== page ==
Book Review: Lions, Tigers, and Sexy Bears, Oh My! By Candace Havens


Title: Lions, Tigers, and Sexy Bears, Oh My!
Author: Candace Havens
Genre: paranormal romance
Published: 2013
Rating: 2 1/2 stars

Heiress Ainsely McLeon is in trouble…someone’s trying to kill her, and the remaining members of her family may—or may not be involved. She’s escaped LA to arrive in the middle of Montana, where she promptly plows her new POS truck into a tree. During a blizzard. While trying to prevent hitting a tiger that had been standing in the middle of the road. Yeah, not her finest hour; nor, possibly, her sanest. Now she needs two thousand dollars to fix her truck so she can get out of Clarksville, and for that she needs a job. She can’t access her bank accounts or use her credit cards, since that would be like sending up a signal flare to the guys who want her dead.

Bar owner and shapeshifting bear Lucas lost his family once and isn’t about to take that chance again. But there’s something about the new waitress that he just can’t say no to, no matter how much he knows he should….

Lions, Tigers, and Sexy Bears, Oh My! had a really strong beginning and some darn funny moments throughout. One of my favorite scenes was when Ainsely just up and started working at the bar, even though Luc had specifically told her he wasn’t interested in hiring her. She charms the guy behind the bar into giving her an apron—after sweetly informing him that she has no way to pay for the coffee he just served her otherwise—and then proceeds to put every single one of the rowdy bar patrons in their place, all without them even suspecting a thing. Except the guy who ill-advisedly decides to grab her butt. Him she lays low with a well-timed judo move and a sternly delivered, “Would you do that to your mother?”

Another part I really liked happened the next night when Ainsely is nearly hurt in a bar brawl. In his anger and haste to get to her, Luc half shifts into a bear—and his secret (and that of the rest of the town, since it turns out most of them are at least part shifter) is out. Ainsley hides herself in a closet in an attempt to deal. With a full pan of Luc’s freshly baked brownies.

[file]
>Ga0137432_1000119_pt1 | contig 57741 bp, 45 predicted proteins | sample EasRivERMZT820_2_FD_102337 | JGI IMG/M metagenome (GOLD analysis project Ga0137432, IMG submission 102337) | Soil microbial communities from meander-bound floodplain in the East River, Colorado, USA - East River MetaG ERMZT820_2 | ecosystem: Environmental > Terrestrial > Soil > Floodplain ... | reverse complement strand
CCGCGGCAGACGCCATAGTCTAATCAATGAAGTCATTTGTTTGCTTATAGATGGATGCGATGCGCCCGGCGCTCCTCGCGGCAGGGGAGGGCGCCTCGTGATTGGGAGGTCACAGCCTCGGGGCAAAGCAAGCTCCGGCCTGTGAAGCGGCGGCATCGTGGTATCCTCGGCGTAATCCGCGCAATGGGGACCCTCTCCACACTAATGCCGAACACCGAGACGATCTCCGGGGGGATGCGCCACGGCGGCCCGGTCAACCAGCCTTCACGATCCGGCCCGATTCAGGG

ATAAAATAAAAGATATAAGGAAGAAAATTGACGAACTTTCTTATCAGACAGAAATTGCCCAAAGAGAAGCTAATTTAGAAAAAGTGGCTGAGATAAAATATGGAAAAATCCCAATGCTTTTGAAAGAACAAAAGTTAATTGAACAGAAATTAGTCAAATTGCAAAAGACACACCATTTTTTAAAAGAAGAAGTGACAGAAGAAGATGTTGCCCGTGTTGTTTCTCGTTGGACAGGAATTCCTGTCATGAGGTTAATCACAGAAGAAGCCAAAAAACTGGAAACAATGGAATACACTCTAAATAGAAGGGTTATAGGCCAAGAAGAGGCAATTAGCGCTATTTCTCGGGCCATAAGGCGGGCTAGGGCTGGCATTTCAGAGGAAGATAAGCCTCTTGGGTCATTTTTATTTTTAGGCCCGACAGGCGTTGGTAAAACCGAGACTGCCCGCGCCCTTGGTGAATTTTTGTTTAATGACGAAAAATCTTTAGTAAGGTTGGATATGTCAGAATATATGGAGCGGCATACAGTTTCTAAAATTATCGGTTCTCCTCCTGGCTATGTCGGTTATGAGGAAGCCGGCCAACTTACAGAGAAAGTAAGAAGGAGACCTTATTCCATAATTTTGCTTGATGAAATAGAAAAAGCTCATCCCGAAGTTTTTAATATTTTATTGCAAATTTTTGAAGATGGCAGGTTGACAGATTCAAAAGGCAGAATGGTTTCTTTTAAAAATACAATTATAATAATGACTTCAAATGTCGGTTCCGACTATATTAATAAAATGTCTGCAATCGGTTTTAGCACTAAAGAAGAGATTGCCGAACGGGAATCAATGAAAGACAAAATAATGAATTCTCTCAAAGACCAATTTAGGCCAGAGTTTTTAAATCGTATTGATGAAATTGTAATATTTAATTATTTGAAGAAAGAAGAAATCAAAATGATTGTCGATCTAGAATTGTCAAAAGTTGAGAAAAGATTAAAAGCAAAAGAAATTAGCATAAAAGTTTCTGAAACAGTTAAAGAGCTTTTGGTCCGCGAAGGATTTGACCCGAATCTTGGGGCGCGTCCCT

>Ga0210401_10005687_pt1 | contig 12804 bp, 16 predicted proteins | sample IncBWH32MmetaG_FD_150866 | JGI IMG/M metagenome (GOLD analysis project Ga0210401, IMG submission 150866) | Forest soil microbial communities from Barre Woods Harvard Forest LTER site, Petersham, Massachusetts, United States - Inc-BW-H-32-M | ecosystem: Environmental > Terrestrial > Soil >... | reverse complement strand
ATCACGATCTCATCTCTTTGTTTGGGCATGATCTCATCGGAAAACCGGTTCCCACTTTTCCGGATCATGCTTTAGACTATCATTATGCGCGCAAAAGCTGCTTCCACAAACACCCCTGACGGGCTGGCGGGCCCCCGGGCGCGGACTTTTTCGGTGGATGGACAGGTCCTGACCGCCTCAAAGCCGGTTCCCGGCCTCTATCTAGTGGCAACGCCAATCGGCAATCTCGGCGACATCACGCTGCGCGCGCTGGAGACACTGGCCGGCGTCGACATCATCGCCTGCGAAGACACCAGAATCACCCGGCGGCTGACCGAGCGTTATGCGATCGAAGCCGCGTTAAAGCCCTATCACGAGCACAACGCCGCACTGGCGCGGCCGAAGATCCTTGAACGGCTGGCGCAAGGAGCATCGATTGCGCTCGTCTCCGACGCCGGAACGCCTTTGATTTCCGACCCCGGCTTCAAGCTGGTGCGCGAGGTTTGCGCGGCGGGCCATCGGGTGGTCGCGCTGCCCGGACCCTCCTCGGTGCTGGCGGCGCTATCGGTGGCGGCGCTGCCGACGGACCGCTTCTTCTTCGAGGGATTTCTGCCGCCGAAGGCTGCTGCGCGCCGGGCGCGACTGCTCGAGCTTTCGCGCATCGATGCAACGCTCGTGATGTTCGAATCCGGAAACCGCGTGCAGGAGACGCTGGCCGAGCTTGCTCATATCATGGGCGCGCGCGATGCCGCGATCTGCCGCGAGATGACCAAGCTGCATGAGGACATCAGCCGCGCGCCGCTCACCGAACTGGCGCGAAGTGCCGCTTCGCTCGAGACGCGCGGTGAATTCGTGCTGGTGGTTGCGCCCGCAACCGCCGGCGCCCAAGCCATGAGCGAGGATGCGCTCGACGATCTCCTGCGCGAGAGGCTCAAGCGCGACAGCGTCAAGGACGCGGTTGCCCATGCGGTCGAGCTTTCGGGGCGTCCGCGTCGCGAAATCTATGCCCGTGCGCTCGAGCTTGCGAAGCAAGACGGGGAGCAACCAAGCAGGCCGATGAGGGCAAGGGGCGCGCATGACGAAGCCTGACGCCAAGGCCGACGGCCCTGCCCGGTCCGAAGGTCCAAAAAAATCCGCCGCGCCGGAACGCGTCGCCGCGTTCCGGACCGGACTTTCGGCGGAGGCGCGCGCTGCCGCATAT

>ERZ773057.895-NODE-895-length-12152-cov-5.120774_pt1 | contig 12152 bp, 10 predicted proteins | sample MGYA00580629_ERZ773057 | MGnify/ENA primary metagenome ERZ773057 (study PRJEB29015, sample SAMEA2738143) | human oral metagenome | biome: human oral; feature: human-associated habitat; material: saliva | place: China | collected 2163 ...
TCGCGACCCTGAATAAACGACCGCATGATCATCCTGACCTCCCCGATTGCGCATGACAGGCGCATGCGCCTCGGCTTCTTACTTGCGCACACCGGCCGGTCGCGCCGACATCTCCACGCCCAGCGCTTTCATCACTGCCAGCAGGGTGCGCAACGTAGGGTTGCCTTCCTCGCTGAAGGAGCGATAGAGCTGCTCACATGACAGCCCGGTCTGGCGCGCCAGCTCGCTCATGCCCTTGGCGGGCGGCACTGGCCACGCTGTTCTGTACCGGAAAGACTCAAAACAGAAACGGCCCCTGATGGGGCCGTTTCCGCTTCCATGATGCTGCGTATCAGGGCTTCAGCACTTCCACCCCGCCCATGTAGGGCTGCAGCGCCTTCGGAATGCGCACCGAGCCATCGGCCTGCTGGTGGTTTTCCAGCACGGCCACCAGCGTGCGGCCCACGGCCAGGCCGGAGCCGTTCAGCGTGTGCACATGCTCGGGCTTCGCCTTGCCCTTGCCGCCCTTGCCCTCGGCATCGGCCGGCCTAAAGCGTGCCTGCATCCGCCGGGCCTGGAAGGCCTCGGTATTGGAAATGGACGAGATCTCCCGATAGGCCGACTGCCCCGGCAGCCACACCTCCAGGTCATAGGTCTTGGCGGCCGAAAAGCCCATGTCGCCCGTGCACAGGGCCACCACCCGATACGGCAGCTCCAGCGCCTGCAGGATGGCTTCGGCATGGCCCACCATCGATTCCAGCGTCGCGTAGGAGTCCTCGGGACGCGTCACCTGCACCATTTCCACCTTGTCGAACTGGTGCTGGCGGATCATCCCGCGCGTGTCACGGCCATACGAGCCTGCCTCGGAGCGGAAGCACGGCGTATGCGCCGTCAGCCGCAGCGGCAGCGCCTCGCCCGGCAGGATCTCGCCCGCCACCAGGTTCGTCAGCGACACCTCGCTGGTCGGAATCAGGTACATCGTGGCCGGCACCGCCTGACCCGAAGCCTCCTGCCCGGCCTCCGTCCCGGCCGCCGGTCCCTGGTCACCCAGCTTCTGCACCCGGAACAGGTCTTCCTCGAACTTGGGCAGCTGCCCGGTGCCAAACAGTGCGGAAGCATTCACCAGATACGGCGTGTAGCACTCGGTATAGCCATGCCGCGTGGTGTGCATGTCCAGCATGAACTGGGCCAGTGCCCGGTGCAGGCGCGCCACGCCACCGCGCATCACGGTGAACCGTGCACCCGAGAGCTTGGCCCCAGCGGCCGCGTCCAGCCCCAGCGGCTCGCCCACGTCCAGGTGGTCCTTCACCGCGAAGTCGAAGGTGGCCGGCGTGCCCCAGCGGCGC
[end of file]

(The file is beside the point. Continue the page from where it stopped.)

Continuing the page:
He glanced down at the pan in her lap. “By any chance are you a stress eater?”

“What makes you say that?” Her mouth was still full of brownie.

Ainsley downs a glass of milk and finishes the pan, then:

“How long is it going to take you to make some more?” She didn’t meet his eyes, but she pointed at the pan.

“Forty-five minutes at least.”

She stared down at the floor. “If it’s okay with you, I’d like to stay in her a little while longer.” Reaching up, she closed the pantry door, and then opened it again. “I don’t suppose you have any cookies to tide me over until the brownies are done. Or pie. That pie last night was really good.”

I also liked some of the little details about this world of shifters, like the fact that Luc had to keep his apartment freezing cold in the winter months to avoid his body’s natural urge to hibernate. Clever idea!

However, on the whole I found this novel lacked focus and detail. Once the action of the plot really got underway, it bounced around a lot. High stakes embezzlement, FBI involvement, murderous cartels—readers are given just the barest of hints about these dire proceedings, only to find them quickly resolved with very little explanation. More than once things were mentioned by characters—an allusion to Doc’s good news toward the end?—and then never explained to readers. I couldn’t help but wonder if a higher word count wasn’t needed to really flesh out the plot and action, because a lot of times it felt like I was missing something.

It also felt more like we were being told that the hero and heroine had chemistry rather than actually seeing it in action. Luc and Ainsley’s relationship goes very quickly from mutual attraction to house-destroying sex to not being able to imagine life without each other in it. Not that they tell each other this, of course. They just think it to themselves. A lot.

Which leads us to a rather anti-climactic climax caused by a misunderstanding and fixed by a bar fight—which apparently is the shifter equivalent of a jump over a broom handle. And then a several months later-style epilogue that didn’t add a whole lot to the overall picture.

In a nutshell: this book had promise and more than a few cute moments, but in the end it needed more. 2 1/2 stars.

I received an ARC from the publisher in exchange for an honest review.

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